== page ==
The club will determine age minimums for their players in their Academy program.
The vast majority of the kids should be at least 8.
- This just makes sense developmentally: physically, cognitively, and socially, for what the game demands at that next Academy level. (If we are asking them to “switch the ball” and they can’t kick the ball more than 10 yards because they are only 5, well…)
- However, it must be said there are some ‘precocious’ young players who show aptitude and skill at a much higher level than their peers as young as 6.
- It would then be up to the DOC/DOA to determine if a player could participate safely in the program.
- Clubs should want to include as many kids as they can in their programs while maintaining quality and safe environment.
It will then be up to the DOC/DOA to organize, with input from their age group staff members, the various playing groups. (Notice we did not say AGE GROUPS or TEAMS…)
A playing group is here defined as a collection of players of developmentally similar physical development and current skill acquisition level. This may mean enough players to form 4 - 7v7 or 4v4 teams with some kids of various ages. It may mean one group of 6 players. Depends on the size/structure of the club.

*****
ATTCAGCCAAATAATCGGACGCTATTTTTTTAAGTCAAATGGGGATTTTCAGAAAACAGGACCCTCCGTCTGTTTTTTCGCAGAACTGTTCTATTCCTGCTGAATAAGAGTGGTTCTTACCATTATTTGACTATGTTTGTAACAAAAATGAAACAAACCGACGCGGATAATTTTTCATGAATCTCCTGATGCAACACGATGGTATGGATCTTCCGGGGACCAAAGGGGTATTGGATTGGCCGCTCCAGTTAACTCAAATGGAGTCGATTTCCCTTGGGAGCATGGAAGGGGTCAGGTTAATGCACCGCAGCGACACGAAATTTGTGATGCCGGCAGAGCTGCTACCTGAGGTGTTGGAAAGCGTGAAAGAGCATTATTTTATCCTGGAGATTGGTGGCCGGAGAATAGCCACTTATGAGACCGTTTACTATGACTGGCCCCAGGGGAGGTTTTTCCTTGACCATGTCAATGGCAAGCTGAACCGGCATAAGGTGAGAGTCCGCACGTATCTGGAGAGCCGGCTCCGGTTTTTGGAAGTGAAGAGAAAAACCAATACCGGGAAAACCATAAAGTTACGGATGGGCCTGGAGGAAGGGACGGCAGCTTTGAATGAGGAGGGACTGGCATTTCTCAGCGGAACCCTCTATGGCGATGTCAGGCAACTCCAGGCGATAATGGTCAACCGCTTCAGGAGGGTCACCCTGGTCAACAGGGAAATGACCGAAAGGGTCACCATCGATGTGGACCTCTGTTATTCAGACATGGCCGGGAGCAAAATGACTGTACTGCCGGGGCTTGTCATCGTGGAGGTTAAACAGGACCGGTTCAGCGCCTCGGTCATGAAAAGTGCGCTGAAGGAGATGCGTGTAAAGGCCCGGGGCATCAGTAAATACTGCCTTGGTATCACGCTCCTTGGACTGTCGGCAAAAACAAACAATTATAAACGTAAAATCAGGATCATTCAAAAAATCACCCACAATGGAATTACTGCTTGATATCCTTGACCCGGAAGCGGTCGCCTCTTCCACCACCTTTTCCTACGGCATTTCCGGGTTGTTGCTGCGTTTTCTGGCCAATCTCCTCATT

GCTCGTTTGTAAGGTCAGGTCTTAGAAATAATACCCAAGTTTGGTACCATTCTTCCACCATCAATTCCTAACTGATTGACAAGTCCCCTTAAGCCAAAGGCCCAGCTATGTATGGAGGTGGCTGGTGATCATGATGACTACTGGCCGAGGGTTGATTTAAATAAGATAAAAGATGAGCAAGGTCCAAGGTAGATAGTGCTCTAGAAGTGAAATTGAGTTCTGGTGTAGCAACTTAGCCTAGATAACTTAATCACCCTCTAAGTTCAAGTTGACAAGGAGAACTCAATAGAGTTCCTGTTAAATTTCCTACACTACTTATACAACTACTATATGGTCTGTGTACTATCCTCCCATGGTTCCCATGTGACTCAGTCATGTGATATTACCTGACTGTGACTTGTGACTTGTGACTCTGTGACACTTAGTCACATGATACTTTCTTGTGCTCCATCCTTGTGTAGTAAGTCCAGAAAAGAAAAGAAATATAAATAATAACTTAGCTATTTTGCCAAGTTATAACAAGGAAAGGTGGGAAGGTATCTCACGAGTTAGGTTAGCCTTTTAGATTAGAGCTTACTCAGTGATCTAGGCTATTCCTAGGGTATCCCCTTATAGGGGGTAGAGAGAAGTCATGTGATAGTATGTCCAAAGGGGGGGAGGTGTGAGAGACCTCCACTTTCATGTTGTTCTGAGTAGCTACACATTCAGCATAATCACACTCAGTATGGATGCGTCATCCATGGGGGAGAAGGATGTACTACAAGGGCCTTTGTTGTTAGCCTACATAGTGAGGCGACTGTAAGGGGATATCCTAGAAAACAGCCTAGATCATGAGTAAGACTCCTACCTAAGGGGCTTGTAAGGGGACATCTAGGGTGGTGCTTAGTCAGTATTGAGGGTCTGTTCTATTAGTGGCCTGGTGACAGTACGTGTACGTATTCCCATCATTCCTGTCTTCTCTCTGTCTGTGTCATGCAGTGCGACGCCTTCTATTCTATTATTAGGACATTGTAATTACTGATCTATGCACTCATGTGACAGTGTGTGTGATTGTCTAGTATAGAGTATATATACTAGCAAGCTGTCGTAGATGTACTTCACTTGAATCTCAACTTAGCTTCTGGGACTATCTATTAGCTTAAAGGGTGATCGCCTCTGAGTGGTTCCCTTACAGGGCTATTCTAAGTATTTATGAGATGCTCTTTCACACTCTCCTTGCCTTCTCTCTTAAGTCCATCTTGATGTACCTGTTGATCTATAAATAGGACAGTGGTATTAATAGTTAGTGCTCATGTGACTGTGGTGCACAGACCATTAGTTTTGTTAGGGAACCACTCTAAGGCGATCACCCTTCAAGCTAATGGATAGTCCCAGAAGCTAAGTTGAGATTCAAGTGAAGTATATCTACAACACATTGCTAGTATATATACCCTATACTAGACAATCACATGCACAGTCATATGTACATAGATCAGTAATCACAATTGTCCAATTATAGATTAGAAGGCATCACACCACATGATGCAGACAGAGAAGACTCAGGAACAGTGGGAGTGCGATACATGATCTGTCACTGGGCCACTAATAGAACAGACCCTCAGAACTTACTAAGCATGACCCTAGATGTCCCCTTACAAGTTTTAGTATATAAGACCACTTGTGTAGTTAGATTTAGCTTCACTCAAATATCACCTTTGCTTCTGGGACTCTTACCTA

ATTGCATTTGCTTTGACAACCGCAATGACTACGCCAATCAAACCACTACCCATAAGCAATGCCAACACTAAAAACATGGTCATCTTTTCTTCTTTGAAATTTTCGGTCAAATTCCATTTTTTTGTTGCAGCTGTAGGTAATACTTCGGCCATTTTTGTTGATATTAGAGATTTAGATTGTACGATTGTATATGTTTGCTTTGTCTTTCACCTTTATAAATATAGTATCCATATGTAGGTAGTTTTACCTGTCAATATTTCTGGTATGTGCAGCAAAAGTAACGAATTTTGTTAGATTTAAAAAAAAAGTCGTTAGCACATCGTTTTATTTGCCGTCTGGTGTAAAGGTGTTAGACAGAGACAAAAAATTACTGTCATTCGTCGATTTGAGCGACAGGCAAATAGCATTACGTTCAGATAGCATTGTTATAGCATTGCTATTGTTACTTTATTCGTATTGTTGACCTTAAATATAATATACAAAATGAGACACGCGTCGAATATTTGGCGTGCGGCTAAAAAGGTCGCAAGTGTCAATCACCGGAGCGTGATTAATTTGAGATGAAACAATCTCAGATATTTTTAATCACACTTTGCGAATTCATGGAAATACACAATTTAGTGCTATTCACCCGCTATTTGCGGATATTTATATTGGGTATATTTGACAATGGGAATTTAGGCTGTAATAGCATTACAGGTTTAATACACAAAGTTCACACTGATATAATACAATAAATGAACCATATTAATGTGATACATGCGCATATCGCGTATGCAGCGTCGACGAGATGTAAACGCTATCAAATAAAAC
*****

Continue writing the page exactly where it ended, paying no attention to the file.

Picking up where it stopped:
There should be a 2:1 ratio of training sessions to games. This should include league and tournament games. It’s OK to have weekends OFF! Yes, I know, that’s close to blasphemy in youth soccer.
Training focusing on skillful manipulation of the ball in reaction to realistic demands will transfer into confidence, game performance, and permanent learning. (Any staff coach who has taken/passed the National Youth License and the recent USSF E/D courses should know what this looks like.)
It is recommended that a ratio of approximately 7:1 kid to coaching staff be working/interacting with the kids during a training session. This will ensure that each player can get immediate feedback each session about his/her acquisition of the skill being taught. Perhaps this is a junior coach and a mentor.
It is also recommended that more than one staff attend a training session. Of course, if the whole playing group is training together (recommended), then all the staff for the playing group should be present to work the club’s kids for which they are responsible.
During games, it is recommended that clubs maintain the 50% playing time rule. If this is an Academy program that is fostering development, then the staff should be looking to play all the players present for the game and get them all significant playing time that is meaningful to the outcome of the game. Young athletes need the opportunity to succeed and to fail to push on and develop.
It is also recommended that Academy games allow for flexible playing number/rules.
There are countless adjustments that a good DOC/DOA can use to keep the games interesting as well as developmentally challenging for all the players—even if the score starts to become one-sided.